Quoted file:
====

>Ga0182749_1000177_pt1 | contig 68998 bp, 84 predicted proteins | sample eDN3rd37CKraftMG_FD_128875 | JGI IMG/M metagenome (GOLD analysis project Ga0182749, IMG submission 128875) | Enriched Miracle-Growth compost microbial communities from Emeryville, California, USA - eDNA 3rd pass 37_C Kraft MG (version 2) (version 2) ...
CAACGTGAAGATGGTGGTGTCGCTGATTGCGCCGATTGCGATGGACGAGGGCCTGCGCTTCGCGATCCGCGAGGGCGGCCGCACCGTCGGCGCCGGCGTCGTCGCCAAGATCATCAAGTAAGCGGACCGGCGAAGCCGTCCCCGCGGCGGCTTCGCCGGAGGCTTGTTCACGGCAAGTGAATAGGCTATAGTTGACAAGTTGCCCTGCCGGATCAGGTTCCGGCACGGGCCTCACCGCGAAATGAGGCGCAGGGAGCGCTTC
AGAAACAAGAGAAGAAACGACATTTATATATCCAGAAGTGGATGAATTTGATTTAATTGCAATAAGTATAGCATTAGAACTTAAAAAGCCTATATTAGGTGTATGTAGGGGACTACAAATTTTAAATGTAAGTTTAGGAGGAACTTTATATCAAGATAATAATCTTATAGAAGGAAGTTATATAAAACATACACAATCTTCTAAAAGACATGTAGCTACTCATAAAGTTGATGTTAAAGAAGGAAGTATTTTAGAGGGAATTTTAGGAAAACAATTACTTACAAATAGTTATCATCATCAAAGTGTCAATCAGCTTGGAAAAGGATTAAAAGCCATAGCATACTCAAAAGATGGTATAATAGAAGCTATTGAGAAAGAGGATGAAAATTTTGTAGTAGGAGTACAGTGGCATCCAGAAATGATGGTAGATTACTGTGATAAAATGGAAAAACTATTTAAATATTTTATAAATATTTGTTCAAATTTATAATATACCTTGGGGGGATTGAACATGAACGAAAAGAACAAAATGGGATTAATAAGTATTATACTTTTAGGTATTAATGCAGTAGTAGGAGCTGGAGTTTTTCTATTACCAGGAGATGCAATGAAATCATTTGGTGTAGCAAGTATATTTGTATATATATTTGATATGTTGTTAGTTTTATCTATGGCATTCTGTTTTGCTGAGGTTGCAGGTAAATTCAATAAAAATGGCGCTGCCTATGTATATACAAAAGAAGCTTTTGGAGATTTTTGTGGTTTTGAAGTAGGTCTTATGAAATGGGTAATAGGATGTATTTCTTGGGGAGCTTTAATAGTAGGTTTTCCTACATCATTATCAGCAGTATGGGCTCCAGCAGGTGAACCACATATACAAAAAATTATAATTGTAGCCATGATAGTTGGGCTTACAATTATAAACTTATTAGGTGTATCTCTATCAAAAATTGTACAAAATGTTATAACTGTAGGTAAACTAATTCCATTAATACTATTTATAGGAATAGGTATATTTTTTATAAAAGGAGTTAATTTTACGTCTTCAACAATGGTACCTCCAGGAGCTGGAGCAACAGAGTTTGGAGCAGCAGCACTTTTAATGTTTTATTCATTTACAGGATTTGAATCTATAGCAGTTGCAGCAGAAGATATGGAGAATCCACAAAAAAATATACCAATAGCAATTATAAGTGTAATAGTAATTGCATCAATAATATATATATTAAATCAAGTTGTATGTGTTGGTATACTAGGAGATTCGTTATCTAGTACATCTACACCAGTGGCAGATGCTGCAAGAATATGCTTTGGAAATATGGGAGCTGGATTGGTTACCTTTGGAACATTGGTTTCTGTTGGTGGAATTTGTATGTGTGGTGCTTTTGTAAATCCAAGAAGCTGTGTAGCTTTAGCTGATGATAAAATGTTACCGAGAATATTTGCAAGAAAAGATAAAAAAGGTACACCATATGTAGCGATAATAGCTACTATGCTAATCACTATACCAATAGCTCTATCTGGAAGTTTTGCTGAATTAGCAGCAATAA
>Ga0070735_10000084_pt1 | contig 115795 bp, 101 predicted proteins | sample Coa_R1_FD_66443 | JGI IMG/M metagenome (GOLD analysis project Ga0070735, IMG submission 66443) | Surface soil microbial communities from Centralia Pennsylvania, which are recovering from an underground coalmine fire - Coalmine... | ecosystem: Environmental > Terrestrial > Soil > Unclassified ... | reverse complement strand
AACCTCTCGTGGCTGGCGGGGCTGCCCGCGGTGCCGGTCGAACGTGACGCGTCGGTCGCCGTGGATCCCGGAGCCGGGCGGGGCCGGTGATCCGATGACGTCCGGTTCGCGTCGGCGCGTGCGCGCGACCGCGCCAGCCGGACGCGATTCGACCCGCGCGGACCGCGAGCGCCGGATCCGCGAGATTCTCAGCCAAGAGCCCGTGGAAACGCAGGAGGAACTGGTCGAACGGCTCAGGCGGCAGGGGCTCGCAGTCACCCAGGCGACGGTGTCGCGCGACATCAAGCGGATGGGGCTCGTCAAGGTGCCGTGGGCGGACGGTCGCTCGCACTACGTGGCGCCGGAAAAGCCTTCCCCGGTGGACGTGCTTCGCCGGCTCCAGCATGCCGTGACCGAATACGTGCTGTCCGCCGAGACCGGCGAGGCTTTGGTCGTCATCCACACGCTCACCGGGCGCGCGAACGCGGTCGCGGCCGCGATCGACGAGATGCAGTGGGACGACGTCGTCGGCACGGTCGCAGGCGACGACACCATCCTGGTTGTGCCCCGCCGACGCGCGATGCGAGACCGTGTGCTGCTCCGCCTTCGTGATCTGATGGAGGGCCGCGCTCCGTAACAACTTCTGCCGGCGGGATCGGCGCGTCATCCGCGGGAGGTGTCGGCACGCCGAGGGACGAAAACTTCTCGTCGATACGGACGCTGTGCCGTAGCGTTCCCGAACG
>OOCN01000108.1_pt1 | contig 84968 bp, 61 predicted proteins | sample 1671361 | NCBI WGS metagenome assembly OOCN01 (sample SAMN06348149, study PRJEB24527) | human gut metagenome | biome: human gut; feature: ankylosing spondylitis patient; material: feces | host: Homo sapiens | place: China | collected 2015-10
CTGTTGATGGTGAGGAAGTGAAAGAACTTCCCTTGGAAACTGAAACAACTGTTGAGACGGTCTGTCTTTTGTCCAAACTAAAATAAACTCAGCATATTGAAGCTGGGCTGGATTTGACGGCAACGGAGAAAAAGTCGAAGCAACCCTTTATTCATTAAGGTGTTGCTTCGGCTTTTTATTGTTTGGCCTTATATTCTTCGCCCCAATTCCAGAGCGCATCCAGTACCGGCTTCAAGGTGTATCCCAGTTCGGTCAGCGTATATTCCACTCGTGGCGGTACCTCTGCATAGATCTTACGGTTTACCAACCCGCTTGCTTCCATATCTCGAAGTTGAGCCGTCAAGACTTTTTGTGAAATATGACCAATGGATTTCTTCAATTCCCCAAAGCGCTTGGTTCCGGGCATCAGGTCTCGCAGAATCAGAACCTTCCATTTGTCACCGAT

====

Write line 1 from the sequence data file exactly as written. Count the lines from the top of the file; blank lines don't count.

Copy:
>Ga0182749_1000177_pt1 | contig 68998 bp, 84 predicted proteins | sample eDN3rd37CKraftMG_FD_128875 | JGI IMG/M metagenome (GOLD analysis project Ga0182749, IMG submission 128875) | Enriched Miracle-Growth compost microbial communities from Emeryville, California, USA - eDNA 3rd pass 37_C Kraft MG (version 2) (version 2) ...